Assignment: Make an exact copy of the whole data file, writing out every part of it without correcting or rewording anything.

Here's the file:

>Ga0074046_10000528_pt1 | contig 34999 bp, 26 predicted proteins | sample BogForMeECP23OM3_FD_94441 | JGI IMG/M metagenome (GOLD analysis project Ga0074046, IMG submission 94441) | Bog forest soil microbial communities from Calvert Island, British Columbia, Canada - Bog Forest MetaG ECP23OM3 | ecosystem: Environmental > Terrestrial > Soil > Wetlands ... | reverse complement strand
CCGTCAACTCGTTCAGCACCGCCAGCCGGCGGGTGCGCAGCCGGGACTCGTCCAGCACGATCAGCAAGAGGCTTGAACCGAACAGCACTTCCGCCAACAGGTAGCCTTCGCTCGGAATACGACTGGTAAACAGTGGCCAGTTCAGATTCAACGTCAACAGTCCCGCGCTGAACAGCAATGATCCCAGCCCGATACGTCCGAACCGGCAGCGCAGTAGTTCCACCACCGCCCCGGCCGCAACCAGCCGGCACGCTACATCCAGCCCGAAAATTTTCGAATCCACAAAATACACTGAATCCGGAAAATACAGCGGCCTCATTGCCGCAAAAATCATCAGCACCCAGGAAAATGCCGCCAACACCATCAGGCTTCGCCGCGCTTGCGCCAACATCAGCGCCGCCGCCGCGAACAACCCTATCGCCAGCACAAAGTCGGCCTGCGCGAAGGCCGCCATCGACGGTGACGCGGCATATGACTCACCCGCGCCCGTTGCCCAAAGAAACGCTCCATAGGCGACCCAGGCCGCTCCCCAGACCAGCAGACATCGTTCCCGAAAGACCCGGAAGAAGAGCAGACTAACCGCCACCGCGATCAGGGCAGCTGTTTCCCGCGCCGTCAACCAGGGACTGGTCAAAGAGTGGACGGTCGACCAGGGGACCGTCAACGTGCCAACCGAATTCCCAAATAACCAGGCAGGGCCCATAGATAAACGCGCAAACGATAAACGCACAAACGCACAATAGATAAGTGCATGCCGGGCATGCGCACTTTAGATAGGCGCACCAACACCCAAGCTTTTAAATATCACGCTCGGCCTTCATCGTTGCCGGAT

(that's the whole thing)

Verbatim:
>Ga0074046_10000528_pt1 | contig 34999 bp, 26 predicted proteins | sample BogForMeECP23OM3_FD_94441 | JGI IMG/M metagenome (GOLD analysis project Ga0074046, IMG submission 94441) | Bog forest soil microbial communities from Calvert Island, British Columbia, Canada - Bog Forest MetaG ECP23OM3 | ecosystem: Environmental > Terrestrial > Soil > Wetlands ... | reverse complement strand
CCGTCAACTCGTTCAGCACCGCCAGCCGGCGGGTGCGCAGCCGGGACTCGTCCAGCACGATCAGCAAGAGGCTTGAACCGAACAGCACTTCCGCCAACAGGTAGCCTTCGCTCGGAATACGACTGGTAAACAGTGGCCAGTTCAGATTCAACGTCAACAGTCCCGCGCTGAACAGCAATGATCCCAGCCCGATACGTCCGAACCGGCAGCGCAGTAGTTCCACCACCGCCCCGGCCGCAACCAGCCGGCACGCTACATCCAGCCCGAAAATTTTCGAATCCACAAAATACACTGAATCCGGAAAATACAGCGGCCTCATTGCCGCAAAAATCATCAGCACCCAGGAAAATGCCGCCAACACCATCAGGCTTCGCCGCGCTTGCGCCAACATCAGCGCCGCCGCCGCGAACAACCCTATCGCCAGCACAAAGTCGGCCTGCGCGAAGGCCGCCATCGACGGTGACGCGGCATATGACTCACCCGCGCCCGTTGCCCAAAGAAACGCTCCATAGGCGACCCAGGCCGCTCCCCAGACCAGCAGACATCGTTCCCGAAAGACCCGGAAGAAGAGCAGACTAACCGCCACCGCGATCAGGGCAGCTGTTTCCCGCGCCGTCAACCAGGGACTGGTCAAAGAGTGGACGGTCGACCAGGGGACCGTCAACGTGCCAACCGAATTCCCAAATAACCAGGCAGGGCCCATAGATAAACGCGCAAACGATAAACGCACAAACGCACAATAGATAAGTGCATGCCGGGCATGCGCACTTTAGATAGGCGCACCAACACCCAAGCTTTTAAATATCACGCTCGGCCTTCATCGTTGCCGGAT